She has served in a myriad of roles, including executive producer of a range of critically acclaimed multimedia titles, including Life Story, the Visual Almanac , and Voices of the Thirties. Woolsey is author of many articles, chapters, and books, including VizAbility, from Ceengage Publishers, which she coauthored with Scott Kim and Gayle Curtis. She served as co-editor with Sueann Ambron on Interactive Multimedia and Learning with Interactive Multimedia, both from Microsoft Press.
Carl Berger, PhD.
NMC Fellow Awarded June 2006 at NMC Summer Conference
Carl is Professor and Dean Emeritus at the University of Michigan, School of Education.
Carl was the Director of Advanced Academic Technologies in the Collaboratory for Advanced Research and Academic Technologies (CARAT) in the Provost's Office since its inception in 1995 through 2005. Prior to that he was a professor at the University for over 33 years and associate dean and dean from 1979 through 1988.
Research projects include design and evaluation on the CoLabNet Project, CARAT/Rackham fellowship evaluation. He was the major designer and analyst of the Surveys of Information Technology Use by Faculty and Students at the University for over 20 years. In addition to work on evaluation and assessment of student and faculty use of technology, he works on displaying research data in colorful graphic and network forms for ease of analysis and decision making.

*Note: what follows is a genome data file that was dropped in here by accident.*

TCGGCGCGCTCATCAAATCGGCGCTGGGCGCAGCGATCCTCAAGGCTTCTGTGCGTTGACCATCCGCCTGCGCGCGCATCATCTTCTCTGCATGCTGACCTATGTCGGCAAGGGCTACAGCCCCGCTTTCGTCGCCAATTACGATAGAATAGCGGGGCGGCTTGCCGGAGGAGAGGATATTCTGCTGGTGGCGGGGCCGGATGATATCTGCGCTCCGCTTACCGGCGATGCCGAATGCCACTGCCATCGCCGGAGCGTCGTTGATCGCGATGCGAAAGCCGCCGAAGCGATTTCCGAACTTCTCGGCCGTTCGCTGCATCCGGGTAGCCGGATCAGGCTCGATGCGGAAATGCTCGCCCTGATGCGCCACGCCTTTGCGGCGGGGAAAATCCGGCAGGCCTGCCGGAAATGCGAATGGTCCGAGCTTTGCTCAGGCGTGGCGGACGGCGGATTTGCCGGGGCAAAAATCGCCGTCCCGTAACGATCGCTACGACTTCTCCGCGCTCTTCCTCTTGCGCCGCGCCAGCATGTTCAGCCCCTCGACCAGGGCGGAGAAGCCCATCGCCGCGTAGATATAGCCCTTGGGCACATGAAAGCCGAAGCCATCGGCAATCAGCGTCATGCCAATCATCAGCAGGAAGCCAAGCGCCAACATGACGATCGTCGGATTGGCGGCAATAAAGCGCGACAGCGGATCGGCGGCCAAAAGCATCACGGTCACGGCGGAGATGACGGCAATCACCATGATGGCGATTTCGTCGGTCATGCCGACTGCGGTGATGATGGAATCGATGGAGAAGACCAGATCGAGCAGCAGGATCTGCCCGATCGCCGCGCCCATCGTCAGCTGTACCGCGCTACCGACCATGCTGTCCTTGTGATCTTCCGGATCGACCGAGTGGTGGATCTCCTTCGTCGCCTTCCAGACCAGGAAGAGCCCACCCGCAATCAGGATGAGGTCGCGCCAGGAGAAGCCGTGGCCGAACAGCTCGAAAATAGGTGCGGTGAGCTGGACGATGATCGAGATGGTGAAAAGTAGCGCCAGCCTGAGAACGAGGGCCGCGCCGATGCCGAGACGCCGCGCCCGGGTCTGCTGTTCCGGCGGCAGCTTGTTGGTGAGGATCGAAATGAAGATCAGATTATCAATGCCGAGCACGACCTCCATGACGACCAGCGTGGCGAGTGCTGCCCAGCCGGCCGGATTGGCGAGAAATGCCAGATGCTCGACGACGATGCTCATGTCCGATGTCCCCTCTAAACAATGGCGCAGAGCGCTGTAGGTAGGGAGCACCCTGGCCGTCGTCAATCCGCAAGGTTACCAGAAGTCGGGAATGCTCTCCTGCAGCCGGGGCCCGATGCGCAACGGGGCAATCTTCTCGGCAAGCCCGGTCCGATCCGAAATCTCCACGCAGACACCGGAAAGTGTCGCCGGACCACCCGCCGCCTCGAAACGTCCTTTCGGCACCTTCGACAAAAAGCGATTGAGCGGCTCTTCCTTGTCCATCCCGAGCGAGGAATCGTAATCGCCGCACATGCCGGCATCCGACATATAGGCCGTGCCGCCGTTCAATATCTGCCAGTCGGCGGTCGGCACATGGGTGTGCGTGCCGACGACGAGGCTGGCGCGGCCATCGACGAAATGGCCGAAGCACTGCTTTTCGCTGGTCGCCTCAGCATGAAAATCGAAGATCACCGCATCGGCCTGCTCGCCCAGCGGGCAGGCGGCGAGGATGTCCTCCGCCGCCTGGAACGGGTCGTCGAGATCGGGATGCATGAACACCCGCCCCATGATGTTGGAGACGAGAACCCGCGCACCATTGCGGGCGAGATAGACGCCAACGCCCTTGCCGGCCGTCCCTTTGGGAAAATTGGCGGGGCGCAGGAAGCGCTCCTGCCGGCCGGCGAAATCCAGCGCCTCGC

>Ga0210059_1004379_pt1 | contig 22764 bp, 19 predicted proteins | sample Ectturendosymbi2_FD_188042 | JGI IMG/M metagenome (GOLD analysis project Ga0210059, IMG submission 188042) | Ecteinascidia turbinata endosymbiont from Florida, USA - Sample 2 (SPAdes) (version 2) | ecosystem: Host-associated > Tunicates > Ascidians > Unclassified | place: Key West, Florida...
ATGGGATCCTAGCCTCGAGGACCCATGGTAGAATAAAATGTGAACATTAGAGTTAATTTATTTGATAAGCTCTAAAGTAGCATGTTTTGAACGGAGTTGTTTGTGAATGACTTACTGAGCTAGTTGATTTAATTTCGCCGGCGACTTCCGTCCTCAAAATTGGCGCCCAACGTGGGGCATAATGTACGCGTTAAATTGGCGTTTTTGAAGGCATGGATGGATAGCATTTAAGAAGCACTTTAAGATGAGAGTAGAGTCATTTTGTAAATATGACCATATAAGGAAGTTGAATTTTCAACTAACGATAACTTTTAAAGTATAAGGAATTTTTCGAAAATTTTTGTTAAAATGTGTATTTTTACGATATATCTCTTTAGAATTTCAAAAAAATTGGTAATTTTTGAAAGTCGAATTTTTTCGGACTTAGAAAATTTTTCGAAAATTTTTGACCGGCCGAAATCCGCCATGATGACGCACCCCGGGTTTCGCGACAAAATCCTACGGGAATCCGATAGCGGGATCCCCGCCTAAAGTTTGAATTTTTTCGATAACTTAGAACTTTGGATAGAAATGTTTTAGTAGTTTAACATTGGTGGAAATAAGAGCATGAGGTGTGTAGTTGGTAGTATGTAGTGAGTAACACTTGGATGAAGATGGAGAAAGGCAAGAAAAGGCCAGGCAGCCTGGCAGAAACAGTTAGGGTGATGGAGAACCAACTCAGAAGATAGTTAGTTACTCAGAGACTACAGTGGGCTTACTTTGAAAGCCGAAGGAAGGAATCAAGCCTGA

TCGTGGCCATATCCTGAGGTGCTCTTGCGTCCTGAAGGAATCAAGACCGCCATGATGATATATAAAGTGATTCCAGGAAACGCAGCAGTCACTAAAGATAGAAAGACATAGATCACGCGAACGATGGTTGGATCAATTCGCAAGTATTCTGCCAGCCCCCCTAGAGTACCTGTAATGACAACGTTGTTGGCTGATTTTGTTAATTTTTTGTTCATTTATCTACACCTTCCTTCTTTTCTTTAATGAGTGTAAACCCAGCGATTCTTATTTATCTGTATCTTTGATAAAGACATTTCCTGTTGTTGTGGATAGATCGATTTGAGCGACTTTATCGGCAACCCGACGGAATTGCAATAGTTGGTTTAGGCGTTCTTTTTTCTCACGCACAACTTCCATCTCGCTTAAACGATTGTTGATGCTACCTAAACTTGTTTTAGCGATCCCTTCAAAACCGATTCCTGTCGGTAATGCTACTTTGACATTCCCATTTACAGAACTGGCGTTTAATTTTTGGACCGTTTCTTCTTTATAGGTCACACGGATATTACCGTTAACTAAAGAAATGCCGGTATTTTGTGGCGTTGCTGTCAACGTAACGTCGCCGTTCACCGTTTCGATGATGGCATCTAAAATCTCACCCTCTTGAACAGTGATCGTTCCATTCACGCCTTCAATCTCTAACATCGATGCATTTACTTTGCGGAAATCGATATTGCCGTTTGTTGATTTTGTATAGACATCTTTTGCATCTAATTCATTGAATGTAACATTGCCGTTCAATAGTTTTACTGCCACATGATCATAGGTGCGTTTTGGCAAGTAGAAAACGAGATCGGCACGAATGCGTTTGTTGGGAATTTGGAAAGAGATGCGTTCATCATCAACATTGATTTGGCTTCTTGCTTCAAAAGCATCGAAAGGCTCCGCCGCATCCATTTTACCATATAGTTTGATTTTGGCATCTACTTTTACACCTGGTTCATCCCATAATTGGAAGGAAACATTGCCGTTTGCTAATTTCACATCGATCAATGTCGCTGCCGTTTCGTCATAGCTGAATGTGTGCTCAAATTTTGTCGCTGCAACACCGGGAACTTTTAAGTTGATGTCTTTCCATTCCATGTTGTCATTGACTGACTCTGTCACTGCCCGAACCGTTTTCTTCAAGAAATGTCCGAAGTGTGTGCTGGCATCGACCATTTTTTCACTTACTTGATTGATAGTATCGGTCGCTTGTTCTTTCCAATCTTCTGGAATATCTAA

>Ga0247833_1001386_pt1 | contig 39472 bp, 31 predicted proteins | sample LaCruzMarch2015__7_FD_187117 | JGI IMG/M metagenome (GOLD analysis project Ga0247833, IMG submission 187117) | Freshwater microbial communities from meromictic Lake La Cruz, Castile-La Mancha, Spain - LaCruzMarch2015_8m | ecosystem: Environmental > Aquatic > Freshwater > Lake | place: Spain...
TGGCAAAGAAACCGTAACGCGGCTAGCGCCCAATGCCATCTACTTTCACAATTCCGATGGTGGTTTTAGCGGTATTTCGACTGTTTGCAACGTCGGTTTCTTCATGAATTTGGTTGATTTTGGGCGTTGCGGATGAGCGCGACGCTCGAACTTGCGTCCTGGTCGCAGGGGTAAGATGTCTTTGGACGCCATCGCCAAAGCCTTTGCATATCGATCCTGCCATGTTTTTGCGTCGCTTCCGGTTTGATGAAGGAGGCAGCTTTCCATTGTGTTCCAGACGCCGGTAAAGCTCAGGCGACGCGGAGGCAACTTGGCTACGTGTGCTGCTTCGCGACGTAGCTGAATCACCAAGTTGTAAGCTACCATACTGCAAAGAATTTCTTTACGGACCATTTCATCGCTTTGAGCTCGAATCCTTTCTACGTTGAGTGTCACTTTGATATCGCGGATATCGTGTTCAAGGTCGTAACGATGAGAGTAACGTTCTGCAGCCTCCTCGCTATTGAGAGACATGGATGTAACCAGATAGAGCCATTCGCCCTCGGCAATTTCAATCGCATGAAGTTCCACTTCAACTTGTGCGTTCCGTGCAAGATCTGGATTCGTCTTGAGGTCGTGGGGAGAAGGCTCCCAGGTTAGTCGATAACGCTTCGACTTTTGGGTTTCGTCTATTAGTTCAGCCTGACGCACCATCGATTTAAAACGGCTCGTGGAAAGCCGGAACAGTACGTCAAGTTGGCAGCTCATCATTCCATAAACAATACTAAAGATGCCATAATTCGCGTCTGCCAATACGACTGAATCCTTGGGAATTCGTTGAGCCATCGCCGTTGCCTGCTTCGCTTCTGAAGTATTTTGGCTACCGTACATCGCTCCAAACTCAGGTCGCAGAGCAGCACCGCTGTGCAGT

Professional activities include editor at large of Academic Intersections, member of the advisory board of MERLOT, former Chairman of the Board of IMS Global Learning Consortium, from its inception in 1995 to 2004, member of the board of directors of the New Media Centers from 1994 to 1998 and member of EDUCAUSE Center for Applied Research, The EDUCAUSE Learning Initiative and the National Association for Research in Science Teaching .
Ted Kahn, Ph.D.
NMC Fellow Awarded June 2003 at NMC Summer Conference
Dr. Ted M. Kahn is the CEO and co-founder (with his wife, Frona) of DesignWorlds for Learning, Inc. and DesignWorlds for College & Careers. Ted has been a pioneer in co-developing digital media technologies and innovative collaborative learning projects using computers, digital media and telecommunications for nearly 40 years. His work has included the design of several award-winning educational multimedia products and projects, the support and connection of global educational innovators, and the development and promotion of online social networks to support creative lifelong learning communities bridging K-12 schools, higher education, homes, workplaces and museums.
Ted has been a Fellow at the UCLA Graduate School of Education & Information Studies, The George Lucas Educational Foundation, and the Center for Science, Technology & Society at Santa Clara University, and he is also a Media X Distinguished Visiting Scholar at Stanford. He has been affiliated with several high tech companies, advanced research centers, and non-profits, including: Lawrence Hall of Science (Berkeley), the Centre for Educational Technology (Israel), Xerox Palo Alto Research Center (PARC), Atari (where he funded the Atari Institute for Educational Action Research), the Children’s Discovery Museum, Picodyne, Digital F/X, the Institute for Research on Learning (IRL) and Krause Center for Innovation at Foothill College . Ted has also been a grantee or consultant with Apple, Microsoft, the National Academy of Science, NSF, U.S. Dept. of Education, UNESCO/UNDP, the U.S. Congress Office of Technology Assessment (OTA), and the Hewlett Foundation.